to leading order. scqubits computes the associated coefficients as part of ParameterSweep
and makes them accessible through
"lamb"
:NamedSlotsNdarray
with axes"subsys", <parameters>, <state label l>
"chi"
:NamedSlotsNdarray
with axes"subsys1", "subsys2", <parameters>, <state label l>
"kerr"
:NamedSlotsNdarray
with axes"subsys1", "subsys2", <parameters>, <state label l, l'>
For instance, here are dispersive ac Stark shifts associated with tmon1
(subsystem 0) and resonator
(subsystem 2):
[28]:
sweep["chi"]["subsys1":0, "subsys2":2]
[28]:
NamedSlotsNdarray([[[ 7.10542736e15, 4.28976197e04, nan],
[7.10542736e15, 4.28992818e04, nan],
...,
[ 0.00000000e+00, 4.28649766e04, nan],
[ 0.00000000e+00, 4.28617406e04, nan]],
[[ 0.00000000e+00, 4.30205841e04, nan],
[ 7.10542736e15, 4.30222514e04, nan],
...,
[ 0.00000000e+00, 4.29878381e04, nan],
[ 7.10542736e15, 4.29845917e04, nan]],
...,
[[ 0.00000000e+00, 4.87527712e04, nan],
[ 0.00000000e+00, 4.87546333e04, nan],
...,
[ 0.00000000e+00, 4.87160488e04, nan],
[ 0.00000000e+00, 4.87123928e04, nan]],
[[ 0.00000000e+00, 4.86674364e04, nan],
[ 0.00000000e+00, 4.86692762e04, nan],
...,
[ 0.00000000e+00, 4.86311155e04, nan],
[7.10542736e15, 4.86275024e04, nan]]])
Note that the occurence of nan
signals that in some instances the breakdown of the dispersive approximation prevents the identification of states with bare product states. Such breakdown regions will result in “interruptions” in plots. While not visually pleasing, they do inform us that the dispersive regime is invalid in those regions and their immediate vicinity.
Simple visualization of the dispersive shift associated with level 1 (ordinarily denoted \(\chi_{01}\)):
[29]:
sweep["chi"]["subsys1":0, "subsys2":2]["ng":0][:, 1].plot()
[29]:
(<Figure size 900x600 with 1 Axes>, <AxesSubplot:xlabel='flux'>)
(Interruptions again mark dispersivelimit breakdown. The unattractive “spikes” actually correspond to capturing part of the transmon’s straddling regime, close to the breakdown of perturbation theory.)
Inspection of the transition spectrum matches the positions of singular behavior in \(\chi\) with avoided crossings:
[30]:
sweep["ng":0].plot_transitions(subsystems=[tmon1, resonator]);
Note
Since dressed eigenenergies are used to compute these coefficients, results will not precisely agree with a purely perturbative calculations stopping at finite order. For instance, the coefficients calculated here will not always show the divergences typical for the breakdown of perturbation theory at avoided crossings.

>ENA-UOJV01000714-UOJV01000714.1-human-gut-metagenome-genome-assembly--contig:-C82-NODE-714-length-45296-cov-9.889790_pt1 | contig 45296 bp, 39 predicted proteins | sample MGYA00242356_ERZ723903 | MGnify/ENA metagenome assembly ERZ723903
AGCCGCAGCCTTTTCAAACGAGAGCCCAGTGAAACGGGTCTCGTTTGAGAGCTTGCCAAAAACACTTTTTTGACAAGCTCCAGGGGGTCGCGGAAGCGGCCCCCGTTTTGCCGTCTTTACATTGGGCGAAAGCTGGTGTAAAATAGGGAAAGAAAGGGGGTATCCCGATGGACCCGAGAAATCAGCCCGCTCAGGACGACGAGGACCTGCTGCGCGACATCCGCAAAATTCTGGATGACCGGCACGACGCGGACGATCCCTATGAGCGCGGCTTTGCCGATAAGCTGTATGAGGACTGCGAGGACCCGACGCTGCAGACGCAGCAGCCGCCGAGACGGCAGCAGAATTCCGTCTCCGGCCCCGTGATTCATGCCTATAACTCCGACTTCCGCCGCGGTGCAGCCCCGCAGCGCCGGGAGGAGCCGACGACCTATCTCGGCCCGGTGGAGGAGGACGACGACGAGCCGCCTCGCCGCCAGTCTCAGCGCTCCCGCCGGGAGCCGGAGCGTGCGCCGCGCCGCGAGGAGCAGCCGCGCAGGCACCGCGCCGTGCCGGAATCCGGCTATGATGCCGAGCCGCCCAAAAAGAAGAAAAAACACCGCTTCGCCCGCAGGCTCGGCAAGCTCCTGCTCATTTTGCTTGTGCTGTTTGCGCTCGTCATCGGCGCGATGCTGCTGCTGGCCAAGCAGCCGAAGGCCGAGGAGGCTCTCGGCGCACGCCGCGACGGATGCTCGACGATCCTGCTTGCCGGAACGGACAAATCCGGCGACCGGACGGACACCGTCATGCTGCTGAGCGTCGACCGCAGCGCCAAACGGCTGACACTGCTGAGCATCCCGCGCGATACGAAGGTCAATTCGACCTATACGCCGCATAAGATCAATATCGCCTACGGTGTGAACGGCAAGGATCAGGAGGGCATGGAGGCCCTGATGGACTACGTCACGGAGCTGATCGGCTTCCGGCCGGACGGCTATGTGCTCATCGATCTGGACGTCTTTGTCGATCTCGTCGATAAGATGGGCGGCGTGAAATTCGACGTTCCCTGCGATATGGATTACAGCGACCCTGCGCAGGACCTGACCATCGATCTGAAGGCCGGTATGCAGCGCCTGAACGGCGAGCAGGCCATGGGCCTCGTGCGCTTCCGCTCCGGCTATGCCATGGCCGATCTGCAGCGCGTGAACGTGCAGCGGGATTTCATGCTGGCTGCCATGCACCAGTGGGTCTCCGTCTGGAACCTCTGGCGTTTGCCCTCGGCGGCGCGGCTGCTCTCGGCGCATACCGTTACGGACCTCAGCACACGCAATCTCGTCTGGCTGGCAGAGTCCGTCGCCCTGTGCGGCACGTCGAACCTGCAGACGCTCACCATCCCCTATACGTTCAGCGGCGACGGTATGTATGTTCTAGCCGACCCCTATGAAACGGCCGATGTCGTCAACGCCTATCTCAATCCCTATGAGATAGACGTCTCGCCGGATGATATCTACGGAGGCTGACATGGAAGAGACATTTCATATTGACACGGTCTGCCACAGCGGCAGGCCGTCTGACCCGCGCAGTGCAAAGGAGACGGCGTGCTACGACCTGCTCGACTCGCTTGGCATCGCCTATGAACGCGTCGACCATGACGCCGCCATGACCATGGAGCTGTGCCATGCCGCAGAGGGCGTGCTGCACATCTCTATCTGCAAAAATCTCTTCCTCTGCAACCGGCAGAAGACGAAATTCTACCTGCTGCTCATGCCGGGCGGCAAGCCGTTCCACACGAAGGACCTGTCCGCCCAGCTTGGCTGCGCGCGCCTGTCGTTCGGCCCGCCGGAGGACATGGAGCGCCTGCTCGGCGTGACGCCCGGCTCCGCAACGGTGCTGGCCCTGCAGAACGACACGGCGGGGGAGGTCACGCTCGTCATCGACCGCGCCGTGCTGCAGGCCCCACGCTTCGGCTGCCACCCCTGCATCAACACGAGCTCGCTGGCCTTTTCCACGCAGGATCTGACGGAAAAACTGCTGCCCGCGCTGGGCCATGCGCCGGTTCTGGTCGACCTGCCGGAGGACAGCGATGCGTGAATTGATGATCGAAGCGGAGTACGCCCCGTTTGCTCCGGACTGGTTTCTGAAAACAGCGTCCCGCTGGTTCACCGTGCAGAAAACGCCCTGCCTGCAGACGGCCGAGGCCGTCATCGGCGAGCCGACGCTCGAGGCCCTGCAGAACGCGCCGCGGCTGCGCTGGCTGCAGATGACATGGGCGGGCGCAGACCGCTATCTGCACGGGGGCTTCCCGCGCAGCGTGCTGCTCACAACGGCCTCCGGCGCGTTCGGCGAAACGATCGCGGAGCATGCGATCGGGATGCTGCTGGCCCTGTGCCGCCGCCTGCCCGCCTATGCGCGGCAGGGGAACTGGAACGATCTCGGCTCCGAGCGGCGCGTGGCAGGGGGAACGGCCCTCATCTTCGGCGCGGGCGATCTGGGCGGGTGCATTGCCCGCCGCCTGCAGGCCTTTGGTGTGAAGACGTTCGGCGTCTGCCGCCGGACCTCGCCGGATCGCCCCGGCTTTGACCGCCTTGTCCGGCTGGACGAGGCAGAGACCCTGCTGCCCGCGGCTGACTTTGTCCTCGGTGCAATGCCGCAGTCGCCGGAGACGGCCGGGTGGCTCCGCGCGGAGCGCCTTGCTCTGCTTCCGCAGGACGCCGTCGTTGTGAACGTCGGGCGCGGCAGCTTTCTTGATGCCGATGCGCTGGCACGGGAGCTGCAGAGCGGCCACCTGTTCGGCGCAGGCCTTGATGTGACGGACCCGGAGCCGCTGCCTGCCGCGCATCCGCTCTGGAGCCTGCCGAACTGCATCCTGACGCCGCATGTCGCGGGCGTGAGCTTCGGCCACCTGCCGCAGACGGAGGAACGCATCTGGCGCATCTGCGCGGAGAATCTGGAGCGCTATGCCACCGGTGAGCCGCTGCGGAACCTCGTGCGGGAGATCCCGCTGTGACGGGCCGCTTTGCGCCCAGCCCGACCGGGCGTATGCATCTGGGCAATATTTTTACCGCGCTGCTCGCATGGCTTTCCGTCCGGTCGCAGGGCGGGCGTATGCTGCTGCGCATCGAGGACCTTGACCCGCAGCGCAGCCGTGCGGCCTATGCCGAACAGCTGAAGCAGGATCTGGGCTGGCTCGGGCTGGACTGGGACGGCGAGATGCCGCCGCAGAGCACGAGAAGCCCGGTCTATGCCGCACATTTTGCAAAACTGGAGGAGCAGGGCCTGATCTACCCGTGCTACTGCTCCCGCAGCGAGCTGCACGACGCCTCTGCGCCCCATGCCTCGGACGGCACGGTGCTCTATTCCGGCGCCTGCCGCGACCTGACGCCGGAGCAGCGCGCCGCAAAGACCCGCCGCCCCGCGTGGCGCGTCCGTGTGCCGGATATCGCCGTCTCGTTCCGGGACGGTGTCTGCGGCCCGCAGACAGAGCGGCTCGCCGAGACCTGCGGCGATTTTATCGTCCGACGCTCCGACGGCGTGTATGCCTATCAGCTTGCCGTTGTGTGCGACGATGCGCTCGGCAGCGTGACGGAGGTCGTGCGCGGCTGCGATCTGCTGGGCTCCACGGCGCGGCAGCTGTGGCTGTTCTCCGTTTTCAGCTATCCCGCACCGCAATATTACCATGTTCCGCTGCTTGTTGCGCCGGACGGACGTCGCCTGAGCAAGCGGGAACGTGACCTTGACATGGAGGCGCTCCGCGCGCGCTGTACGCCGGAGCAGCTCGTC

Theoretical background, definition of dispersive quantities#
Consider a system of harmonic modes (\(s=0,1,\ldots\)) and qubit modes (\(q=0,1,\ldots\)) coupled to each other,
Hamiltonian
If this system is fully dispersive, then the leading terms in the effective Hamiltonian, as obtained by a SchriefferWolff transformation, can be written as:
Dispersive Hamiltonian
Here, the energy coefficients are:
Evaluation of energy coefficients#
The various energy coefficients are evaluated by forming appropriate energy differences of the dressed eigenenergies. Denote the latter as
With this the dispersive energy coefficients are:
Lamb shift, anharmonic mode \(\Delta\bar{\epsilon}^q_l = E(\vec{o},l\hat{e}_q)  E(\vec{o},\vec{o})  \bar{\epsilon}^q_l\)
Lamb shift, harmonic mode \(\Delta\omega_s = E(\hat{e}_s,\vec{o})  E(\vec{o},\vec{o})  \omega_s\)
AC Stark shift \(\bar{\chi}^{sq}_l = E(\hat{e}_s,l\hat{e}_q) (\epsilon^q_l + \Delta\epsilon^q_l)  (\omega_s + \Delta\omega_s)  E(\vec{o},\vec{o})\)
selfKerr \(K_{s} = [E(2\hat{e}_s,\vec{o})  E(\vec{o},\vec{o})  2(\omega_s + \Delta\omega_s)]/2\)
crossKerr \(K_{ss'} = E(\hat{e}_s + \hat{e}_{s'})  E(\vec{o},\vec{o})  (\omega_s + \Delta\omega_s)  (\omega_{s'} + \Delta\omega_{s'})\qquad (s\not=s')\)
anharmonic “Kerr” \(\Lambda^{qq'}_{ll'} = E(\vec{o}, l\hat{e}_q + l'\hat{e}_{q'},\vec{o})  E(\vec{o},\vec{o})  (\bar{\epsilon}^q_l + \Delta\bar{\epsilon}^q_l)  (\bar{\epsilon}^{q'}_{l'} + \Delta\bar{\epsilon}^{q'}_{l'})\qquad (s\not=s')\)
ParameterSweep helper functions#
Some of the helper methods available as part of the ParameterSweep
class (see the API documentation for more details):
dressed_index
obtain the dressed index corresponding to a bare index (use preslicing)
[31]:
sweep["flux":0, "ng":0].dressed_index((1,0,1))
[31]:
9
bare_index
obtain the bare index (bare product state label) corresponding to a dressed index (use preslicing)
[32]:
sweep["flux":0, "ng":0].bare_index(8)
[32]:
(0, 2, 1)
energy_by_bare_index
obtain the eigenenergy for given bare index (use preslicing)
[33]:
sweep["ng":0].energy_by_bare_index((1,1,0))
[33]:
NamedSlotsNdarray([11.750756260771439, 11.746489161977891, ...,
10.286595560237334, 10.171087725541547], dtype=object)